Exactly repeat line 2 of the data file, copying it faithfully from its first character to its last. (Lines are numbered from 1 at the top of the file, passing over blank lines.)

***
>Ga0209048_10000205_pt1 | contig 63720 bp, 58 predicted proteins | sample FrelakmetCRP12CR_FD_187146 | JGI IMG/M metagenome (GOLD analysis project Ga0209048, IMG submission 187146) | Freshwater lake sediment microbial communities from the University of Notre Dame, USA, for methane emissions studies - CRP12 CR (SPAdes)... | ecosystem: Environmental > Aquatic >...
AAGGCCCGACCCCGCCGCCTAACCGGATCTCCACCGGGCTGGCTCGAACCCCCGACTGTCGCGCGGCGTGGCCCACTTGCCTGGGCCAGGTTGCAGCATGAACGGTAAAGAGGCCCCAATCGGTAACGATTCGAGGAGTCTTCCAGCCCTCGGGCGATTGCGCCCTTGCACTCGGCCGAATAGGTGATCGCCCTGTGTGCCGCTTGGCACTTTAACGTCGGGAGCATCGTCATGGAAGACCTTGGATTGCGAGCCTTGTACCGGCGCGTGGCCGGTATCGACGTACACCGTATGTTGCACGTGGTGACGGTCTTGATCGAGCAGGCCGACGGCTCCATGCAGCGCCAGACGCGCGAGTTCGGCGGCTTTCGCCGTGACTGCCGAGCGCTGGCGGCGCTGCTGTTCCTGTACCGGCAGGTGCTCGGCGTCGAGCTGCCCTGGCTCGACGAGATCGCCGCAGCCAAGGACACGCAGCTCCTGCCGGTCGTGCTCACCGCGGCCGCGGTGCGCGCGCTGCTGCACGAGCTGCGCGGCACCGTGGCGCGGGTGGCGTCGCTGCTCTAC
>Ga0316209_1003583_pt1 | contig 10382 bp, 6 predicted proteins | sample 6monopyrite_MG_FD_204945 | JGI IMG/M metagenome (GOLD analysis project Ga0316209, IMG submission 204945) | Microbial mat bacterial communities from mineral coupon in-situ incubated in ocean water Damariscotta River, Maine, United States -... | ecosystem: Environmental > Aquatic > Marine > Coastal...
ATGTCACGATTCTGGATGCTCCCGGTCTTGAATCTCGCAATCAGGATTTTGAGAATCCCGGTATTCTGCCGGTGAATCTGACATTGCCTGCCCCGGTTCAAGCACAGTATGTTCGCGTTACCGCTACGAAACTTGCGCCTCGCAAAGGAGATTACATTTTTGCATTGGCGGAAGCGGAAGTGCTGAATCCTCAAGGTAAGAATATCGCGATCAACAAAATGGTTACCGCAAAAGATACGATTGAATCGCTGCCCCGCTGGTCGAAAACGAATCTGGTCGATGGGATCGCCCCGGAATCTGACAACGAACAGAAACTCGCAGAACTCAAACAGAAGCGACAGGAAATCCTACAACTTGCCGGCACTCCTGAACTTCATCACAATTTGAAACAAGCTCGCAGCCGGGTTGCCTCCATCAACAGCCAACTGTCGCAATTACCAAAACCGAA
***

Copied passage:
AAGGCCCGACCCCGCCGCCTAACCGGATCTCCACCGGGCTGGCTCGAACCCCCGACTGTCGCGCGGCGTGGCCCACTTGCCTGGGCCAGGTTGCAGCATGAACGGTAAAGAGGCCCCAATCGGTAACGATTCGAGGAGTCTTCCAGCCCTCGGGCGATTGCGCCCTTGCACTCGGCCGAATAGGTGATCGCCCTGTGTGCCGCTTGGCACTTTAACGTCGGGAGCATCGTCATGGAAGACCTTGGATTGCGAGCCTTGTACCGGCGCGTGGCCGGTATCGACGTACACCGTATGTTGCACGTGGTGACGGTCTTGATCGAGCAGGCCGACGGCTCCATGCAGCGCCAGACGCGCGAGTTCGGCGGCTTTCGCCGTGACTGCCGAGCGCTGGCGGCGCTGCTGTTCCTGTACCGGCAGGTGCTCGGCGTCGAGCTGCCCTGGCTCGACGAGATCGCCGCAGCCAAGGACACGCAGCTCCTGCCGGTCGTGCTCACCGCGGCCGCGGTGCGCGCGCTGCTGCACGAGCTGCGCGGCACCGTGGCGCGGGTGGCGTCGCTGCTCTAC